THIS WEEK on Film Torments, George tackles a recent Grindhouse revival that polarised its audience and critics: Hobo with a Shotgun.
It’s not hard to pinpoint the moment when I realised Jason Eisener’s Hobo with a Shotgun was not going to be a good film. It came about ten minutes in, when Rutger Hauer’s titular transient wanders into a strange town and finds the townsfolk standing and watching as a man’s head is ripped off his body by means of a car and a barbed-wire noose. It’s not what happens that gives it away, but rather how it happens – every character gurns and froths at the mouth as if the actors are desperately trying to prove who can overact the hardest.
There is such a thing as good overacting, of course – think Gary Oldman in Leon, or Nicholas Cage in too many films to name – but what distinguishes good overacting from bad overacting is commitment. Good overacting requires the actor to throw themselves into the role without any reservations and, most importantly, without any kind of detachment. If the actor tries to maintain an ironic distance from the performance – if they try to nod and wink at the audience, to say “Haha, look how much I’m overacting!” – then the performance loses all its power. That’s the problem with Hobo with a Shotgun – no one really feels like they’re into it.
In order to explain where this film goes wrong, it’s useful to look at a film that went right – in this case, Machete. Machete – a Robert Rodriguez-directed love letter to exploitation cinema – is every bit as insane as Hobo with a Shotgun. It’s 90 minutes of over-the-top action, gratuitous nudity, and Danny Trejo in what has to be one of his greatest performances. The reason why Machete succeeds where Hobo with Shotgun fails is simple: Machete is a good film. It’s well-directed, the special effects look great, the action sequences are phenomenally choreographed, and the script is just awesome enough to ratify its cheesiness and just cheesy enough to accentuate its awesomeness.
Above all, Machete feels worked-on; it feels as though someone has put a lot of effort into making it, because they wanted the audience to have a good time. With the exception of the special effects team (who deserve a lot more praise than they got), no one worked hard on Hobo with a Shotgun. It feels like what would happen if Rodriguez had a few drinks, threw a script together in probably less than the 85 minutes it takes to watch the film, rounded up whatever actors he could find and changed his name in the credits.
That’s really quite fitting, though, seeing as it’s how the exploitation films Eisener is trying to pay homage to were made. Ironically enough, instead of making a tongue-in-cheek homage to exploitation films, Eisener has ended up just making an exploitation film, a cynical cash grab designed for maximum profit with minimum effort.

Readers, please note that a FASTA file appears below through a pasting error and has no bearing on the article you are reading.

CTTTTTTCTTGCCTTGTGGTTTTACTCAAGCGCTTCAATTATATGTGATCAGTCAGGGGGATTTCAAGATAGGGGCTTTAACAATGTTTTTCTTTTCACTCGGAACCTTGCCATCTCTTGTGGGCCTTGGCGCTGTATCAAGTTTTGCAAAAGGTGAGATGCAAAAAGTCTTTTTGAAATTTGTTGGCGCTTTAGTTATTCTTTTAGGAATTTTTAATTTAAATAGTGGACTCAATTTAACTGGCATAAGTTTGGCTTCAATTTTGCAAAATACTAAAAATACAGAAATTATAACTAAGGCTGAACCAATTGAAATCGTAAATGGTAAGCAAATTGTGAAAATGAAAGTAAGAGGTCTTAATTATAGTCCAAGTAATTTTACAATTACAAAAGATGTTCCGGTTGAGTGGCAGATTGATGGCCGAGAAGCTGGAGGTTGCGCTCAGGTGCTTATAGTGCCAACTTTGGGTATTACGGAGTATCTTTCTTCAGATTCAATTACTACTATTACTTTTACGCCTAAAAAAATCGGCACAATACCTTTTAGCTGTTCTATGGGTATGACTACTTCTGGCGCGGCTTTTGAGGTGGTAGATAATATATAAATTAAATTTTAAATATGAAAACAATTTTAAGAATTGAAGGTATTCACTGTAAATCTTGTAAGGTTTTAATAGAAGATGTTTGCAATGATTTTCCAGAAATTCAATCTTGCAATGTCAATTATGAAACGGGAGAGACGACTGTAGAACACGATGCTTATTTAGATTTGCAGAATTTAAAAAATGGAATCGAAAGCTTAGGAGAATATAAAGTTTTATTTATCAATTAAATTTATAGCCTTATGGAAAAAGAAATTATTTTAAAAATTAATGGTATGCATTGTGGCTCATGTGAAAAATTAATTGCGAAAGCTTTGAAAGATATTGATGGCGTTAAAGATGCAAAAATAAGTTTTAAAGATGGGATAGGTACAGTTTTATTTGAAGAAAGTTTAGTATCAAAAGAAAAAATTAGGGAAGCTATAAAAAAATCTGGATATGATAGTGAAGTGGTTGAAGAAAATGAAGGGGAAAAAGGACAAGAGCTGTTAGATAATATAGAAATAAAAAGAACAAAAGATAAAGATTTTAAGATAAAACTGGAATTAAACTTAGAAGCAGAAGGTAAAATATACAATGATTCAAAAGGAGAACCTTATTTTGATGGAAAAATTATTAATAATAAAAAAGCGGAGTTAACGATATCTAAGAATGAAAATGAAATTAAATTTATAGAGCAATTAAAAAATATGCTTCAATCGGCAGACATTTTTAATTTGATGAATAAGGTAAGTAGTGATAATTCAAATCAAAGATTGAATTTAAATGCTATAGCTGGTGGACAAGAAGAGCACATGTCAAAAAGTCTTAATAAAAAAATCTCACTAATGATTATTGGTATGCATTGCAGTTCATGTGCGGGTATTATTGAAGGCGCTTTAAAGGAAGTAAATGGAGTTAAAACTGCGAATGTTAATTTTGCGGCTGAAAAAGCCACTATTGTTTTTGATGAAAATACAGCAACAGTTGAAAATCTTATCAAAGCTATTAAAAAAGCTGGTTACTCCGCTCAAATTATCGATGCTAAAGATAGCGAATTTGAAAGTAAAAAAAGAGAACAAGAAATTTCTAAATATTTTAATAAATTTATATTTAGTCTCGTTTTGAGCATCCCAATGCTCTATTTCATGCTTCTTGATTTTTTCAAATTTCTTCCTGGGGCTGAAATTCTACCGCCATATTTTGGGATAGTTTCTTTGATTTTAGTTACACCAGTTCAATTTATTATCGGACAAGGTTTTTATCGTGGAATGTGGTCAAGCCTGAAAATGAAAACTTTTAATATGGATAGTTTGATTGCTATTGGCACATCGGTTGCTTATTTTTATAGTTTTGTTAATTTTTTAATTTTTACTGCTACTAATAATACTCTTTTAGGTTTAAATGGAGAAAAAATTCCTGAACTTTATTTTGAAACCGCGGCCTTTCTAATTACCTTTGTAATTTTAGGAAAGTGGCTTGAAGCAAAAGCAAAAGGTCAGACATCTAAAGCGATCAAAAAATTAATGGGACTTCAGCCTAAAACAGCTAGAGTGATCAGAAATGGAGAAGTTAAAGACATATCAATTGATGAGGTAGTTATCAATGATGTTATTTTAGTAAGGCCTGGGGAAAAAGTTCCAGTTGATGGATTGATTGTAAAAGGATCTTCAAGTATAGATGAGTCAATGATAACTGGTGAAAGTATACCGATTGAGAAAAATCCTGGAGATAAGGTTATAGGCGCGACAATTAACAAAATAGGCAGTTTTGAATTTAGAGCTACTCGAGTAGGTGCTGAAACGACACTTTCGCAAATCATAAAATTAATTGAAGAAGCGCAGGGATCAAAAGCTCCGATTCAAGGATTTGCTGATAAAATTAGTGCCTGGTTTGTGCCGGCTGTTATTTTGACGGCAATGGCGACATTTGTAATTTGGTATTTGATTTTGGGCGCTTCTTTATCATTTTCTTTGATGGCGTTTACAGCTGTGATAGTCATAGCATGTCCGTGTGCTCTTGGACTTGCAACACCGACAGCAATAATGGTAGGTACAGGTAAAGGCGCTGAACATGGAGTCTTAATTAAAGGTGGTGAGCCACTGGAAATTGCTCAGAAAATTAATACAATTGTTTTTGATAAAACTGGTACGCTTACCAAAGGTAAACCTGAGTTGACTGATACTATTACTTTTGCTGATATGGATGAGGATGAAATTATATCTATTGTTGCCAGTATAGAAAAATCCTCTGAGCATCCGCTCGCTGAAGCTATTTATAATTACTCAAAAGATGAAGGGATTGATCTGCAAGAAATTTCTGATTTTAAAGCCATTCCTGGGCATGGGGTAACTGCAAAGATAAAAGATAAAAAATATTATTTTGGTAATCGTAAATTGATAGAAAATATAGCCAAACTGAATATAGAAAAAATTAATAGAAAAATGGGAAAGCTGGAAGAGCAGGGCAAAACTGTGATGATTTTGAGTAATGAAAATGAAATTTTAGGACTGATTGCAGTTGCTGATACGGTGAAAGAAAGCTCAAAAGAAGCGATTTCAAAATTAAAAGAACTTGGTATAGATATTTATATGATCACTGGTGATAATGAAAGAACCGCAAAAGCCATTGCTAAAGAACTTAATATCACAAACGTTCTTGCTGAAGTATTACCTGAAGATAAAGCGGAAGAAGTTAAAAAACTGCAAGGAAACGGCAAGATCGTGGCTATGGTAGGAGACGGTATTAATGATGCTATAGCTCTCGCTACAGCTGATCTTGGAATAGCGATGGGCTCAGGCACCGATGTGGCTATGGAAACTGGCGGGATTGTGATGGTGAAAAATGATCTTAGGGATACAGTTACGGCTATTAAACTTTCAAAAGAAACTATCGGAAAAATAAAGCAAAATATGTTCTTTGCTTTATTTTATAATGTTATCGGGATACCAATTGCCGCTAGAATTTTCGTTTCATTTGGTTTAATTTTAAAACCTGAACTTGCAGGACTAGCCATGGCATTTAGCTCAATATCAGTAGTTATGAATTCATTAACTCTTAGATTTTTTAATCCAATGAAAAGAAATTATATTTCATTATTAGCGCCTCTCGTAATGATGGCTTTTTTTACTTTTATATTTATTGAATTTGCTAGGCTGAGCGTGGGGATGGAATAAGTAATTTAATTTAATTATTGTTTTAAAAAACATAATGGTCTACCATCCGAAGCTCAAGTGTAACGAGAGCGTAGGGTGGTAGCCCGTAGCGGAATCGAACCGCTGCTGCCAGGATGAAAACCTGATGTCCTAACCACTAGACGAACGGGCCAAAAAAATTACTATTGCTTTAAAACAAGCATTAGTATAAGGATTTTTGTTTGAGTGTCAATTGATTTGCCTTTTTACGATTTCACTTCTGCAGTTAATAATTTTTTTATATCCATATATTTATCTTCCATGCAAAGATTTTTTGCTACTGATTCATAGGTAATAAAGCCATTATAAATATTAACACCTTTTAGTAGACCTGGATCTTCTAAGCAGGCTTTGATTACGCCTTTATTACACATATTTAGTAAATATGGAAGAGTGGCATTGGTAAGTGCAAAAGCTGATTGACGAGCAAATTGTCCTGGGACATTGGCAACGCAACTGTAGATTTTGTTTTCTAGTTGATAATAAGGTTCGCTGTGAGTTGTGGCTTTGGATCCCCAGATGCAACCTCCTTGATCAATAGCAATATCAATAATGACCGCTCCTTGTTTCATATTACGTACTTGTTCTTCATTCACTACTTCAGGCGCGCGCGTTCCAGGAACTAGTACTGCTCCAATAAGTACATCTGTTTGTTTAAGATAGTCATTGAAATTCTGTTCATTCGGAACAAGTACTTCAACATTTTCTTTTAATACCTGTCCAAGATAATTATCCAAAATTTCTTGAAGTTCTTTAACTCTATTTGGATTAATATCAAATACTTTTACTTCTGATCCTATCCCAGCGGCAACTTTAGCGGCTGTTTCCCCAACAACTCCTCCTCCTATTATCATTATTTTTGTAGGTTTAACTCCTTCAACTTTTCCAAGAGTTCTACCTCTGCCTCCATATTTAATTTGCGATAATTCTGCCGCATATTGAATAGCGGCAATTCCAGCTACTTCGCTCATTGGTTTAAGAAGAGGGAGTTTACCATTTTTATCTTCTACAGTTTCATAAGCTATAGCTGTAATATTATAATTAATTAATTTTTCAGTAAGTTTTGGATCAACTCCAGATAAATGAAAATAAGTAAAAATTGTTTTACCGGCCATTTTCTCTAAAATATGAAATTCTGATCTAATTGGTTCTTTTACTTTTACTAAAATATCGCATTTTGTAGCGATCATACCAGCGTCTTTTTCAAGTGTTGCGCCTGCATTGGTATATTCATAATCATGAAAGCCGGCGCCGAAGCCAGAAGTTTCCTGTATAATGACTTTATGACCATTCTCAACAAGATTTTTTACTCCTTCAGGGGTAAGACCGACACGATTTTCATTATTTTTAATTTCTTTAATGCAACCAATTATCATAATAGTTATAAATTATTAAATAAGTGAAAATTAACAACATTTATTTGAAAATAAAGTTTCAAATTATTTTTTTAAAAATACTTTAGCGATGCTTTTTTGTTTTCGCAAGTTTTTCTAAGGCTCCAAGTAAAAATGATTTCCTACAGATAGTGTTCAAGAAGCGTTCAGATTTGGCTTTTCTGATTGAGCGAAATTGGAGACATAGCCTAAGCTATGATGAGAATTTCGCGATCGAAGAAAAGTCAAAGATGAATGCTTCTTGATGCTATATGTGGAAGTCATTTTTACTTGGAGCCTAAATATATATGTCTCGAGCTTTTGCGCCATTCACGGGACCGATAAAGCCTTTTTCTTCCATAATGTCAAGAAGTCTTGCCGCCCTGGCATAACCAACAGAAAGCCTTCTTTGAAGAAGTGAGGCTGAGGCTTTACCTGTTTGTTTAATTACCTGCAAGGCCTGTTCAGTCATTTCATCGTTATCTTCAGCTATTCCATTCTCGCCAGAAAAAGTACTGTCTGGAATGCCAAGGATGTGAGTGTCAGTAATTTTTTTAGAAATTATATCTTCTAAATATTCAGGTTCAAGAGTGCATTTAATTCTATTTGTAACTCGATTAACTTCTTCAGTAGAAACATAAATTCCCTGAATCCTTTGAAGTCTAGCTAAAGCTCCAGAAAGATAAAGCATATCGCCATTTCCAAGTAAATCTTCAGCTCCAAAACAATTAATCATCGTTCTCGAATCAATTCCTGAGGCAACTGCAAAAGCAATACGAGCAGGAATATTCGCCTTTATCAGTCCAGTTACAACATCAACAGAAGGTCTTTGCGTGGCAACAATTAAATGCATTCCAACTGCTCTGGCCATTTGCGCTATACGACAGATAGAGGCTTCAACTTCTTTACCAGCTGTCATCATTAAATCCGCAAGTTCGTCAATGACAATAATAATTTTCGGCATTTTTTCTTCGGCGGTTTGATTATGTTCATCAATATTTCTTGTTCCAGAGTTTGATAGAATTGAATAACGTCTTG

Well, I’m nearly 500 words into the review, so it seems like the right time to say something about the plot. A homeless man (Rutger Hauer) arrives in a new town, only to find that it’s ruled by a sadistic criminal, known as The Drake, and his two sons, played by Gregory Smith and Nick Bateman, who give the two best performances in the film. Galvanised by an attempted robbery he witnesses in a pawn shop, Hauer’s Hobo decides to clean up the town. He also meets a prostitute who helps him along the way, played by Molly Dunsworth.
Rutger Hauer is a genuinely talented actor, as anyone who’s seen Blade Runner or The Hitcher knows, so watching him try and bring some quality to a film this shambolic is almost physically painful, like watching Lugosi in Plan 9 From Outer Space. What’s worse is that there are moments when he – along with some of the other cast members – actually succeeds. Dunsworth in particular gives a solid performance despite the sheer laziness of the script, and Brian Downey really puts in some effort as the Drake, in what has to be the most over-the-top performance I’ve ever seen.
In fact, what makes this film all the more frustrating is that there are moments when something interesting shines through the crap. At one point, the Drake says to one of his sons “When life gives you razor blades, make a baseball bat covered in razor blades!” before using said weapon to cut a man open. That line, and the sheer glee with which Downey delivers it, is worth watching the film for on its own.
When I got to the part in the film, I paused it, took off my headphones and sat laughing to myself for at least a minute. There are other lines in the film that are equally quotable – “I’m gonna make you love the taste of my rot!”, “Welcome to fuck town!” and, of course, “It’s a beautiful day for a skate rape!” (On a related note, I’m pretty sure every sentence in the script ends with an exclamation mark).
When the actors deliver lines like those, it’s easy to see how great this film could have been. If Eisener had put in a little more effort, or been a little more honest, we could have had a film as good as Machete. Instead, we got one that rivals The Adventures of Sharkboy and Lava Girl as one of the worst films in recent memory.